It is fair to say that email and other written communications are limited to conveying words alone. The way that the words are said cannot be conveyed, and facial expression cannot be conveyed at all. Mehrabian provides us with a reference point as to why written communications, particularly quick, reduced emails and memos, so often result in confusion or cause offence, but his model should not be taken to mean that all written communications are inevitably weak or floored.

    If this were the case there would be no need for written contracts, deeds, legal documents, public notices, and all other manner of written communications, which, given their purpose, when well-written convey 100% of the intended meaning perfectly adequately using written words alone. When we enter a public bar and the sign on the wall says ‘NO SMOKING’ we know full well what it means. We may not know how the bar owner feels about having to bar his customers from smoking, but in terms of the purpose of the communication, and the meaning necessary to be conveyed, the written word alone is fine for this situation, regardless of Mehrabian’s model.

    Telephone communication can convey words and the way that the words are said, but no facial expression.  Mehrabian’s model provides clues as to why telephone communications are less successful and reliable for sensitive or emotional issues, but the model cannot be extended to say, for instance, that without the visual channel the meaning can only be a maximum of 45% complete.

    Nor does Mehrabian’s model say that telephone communications are no good for, say, phoning home to ask for the address of the local video store. For this type of communication, and for this intended exchange of information and meaning, the telephone is perfectly adequate, and actually a whole lot more cost-effective and efficient than driving all the way home just to ask the question and receive the answer face to face.

    The Mehrabian statistics certainly also suggest that typical video-conferencing communications are not so reliable as genuine face-to-face communications, because of the intermittent transfer of images, which is of course incapable of conveying accurate non-verbal signals, but again it is not sensible to transfer directly the percentage effectiveness shown and so often quoted from the model. Video conferencing offers massive benefits for modern organization development and cooperation. Be aware of its vulnerabilities, and use it wherever it’s appropriate, because it’s a great system.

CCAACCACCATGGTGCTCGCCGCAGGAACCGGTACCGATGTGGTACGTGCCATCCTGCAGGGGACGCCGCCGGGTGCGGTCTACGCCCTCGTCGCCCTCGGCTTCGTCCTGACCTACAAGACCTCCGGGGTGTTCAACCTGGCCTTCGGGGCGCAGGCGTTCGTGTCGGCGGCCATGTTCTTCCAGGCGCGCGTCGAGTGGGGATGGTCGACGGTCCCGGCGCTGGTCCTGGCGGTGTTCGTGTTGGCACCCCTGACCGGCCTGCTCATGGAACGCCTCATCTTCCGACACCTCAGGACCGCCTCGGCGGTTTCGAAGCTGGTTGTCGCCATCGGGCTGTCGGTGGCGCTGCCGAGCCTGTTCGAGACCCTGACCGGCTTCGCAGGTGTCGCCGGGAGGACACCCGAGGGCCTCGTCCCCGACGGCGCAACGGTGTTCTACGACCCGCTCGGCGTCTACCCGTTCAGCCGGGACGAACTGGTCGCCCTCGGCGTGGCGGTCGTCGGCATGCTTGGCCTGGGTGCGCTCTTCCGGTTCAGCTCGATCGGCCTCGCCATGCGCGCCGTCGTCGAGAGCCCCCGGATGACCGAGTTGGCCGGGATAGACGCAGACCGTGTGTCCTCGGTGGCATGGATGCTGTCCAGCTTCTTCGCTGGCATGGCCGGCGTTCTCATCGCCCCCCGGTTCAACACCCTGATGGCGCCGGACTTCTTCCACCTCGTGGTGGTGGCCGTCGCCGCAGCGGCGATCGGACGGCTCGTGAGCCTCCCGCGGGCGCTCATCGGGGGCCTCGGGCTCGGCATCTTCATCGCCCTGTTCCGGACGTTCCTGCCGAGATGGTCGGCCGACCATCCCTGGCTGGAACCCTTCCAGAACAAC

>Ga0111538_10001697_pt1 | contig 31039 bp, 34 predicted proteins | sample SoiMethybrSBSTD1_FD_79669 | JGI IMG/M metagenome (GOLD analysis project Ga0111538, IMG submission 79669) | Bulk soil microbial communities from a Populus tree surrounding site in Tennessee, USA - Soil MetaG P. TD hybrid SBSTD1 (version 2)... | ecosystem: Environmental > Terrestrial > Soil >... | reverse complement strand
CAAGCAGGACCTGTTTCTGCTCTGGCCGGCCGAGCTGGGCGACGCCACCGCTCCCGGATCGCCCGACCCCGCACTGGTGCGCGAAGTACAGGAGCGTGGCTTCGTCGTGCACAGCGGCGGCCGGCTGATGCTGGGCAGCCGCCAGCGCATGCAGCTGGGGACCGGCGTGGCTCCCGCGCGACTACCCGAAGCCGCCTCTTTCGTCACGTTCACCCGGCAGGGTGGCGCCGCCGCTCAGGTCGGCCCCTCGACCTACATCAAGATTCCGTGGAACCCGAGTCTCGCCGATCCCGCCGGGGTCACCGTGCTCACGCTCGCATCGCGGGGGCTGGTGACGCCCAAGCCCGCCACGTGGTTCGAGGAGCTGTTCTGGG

Mehrabian’s model is a seminal piece of work, and it’s amazingly helpful in explaining the importance of careful and appropriate communications. Like any model, care must be exercised when transferring it to different situations. Use the basic findings and principles as a guide and an example – don’t transfer the percentages, or make direct assumptions about degrees of effectiveness, to each and every communication situation.

    More information about Dr Albert Mehrabian and his fascinating work see his website.
    http://www.kaaj.com/psych/

    Note: for more information go to
    http://www1.chapman.edu/comm/comm/faculty/thobbs/com401/nonverb.html

    Professor Albert Mehrabian, published in his 1971 book, Silent Messages.  Another source, (Chapman University  “What is Non-Verbal Communication”) is listed as Albert Mehrabian  [Nonverbal Communication  (Chicago: Aldine-Atherton, 1972)

  • Pingback: Master The Art Of Body Language For Dating | Lifehacker Australia

  • Mark Monnin

    #corrections
    “59% of women were interested an the ‘ideal’ single man” -> “59% of women were interested in the ‘ideal’ single man”
    “hand in your pocket or under his jacket, etc.” -> pick “your” or “his” unless you mean *her* pocket
    “A person of lower status typically sit’s second” -> “A person of lower status typically sits second”
    “A person who is weak typically takes up less space, for example by, crossing his legs” -> “A person who is weak typically takes up less space, for example, by crossing his legs”
    “The happy go-lucky type is seen as less sexually attractive to women, while men who seemed borderline pompous or brooding and moody, are seen as attractive.” -> “The happy-go-lucky type is seen as less sexually attractive to women, while men who seem borderline pompous or brooding and moody are seen as attractive.”

  • Pingback: Usar el lenguaje corporal para ser más atractivo [Infografía] | Woratek

  • Pingback: Why body language is so important | Language Museum

  • Pingback: How Long to Smile « Bad for Shidduchim

  • JimyBow
  • Pingback: All you wanted to know about body language | Gen X Journey

  • Pingback: The social navigation - Predictions based on the digital now | Capping IT Off | Capgemini

  • Pingback: The social navigation – Predictions based on the digital now | Robert Fransgaard

  • http://elitebestdatingsites.com/ Best Dating Sites

    Be pompous, broody and moody in order to attract women.  Great protip, thanks.

  • http://www.jokesmantra.com/ Mohit

    Really Helpful Tips For Improving Body Language..

  • Pingback: Commulink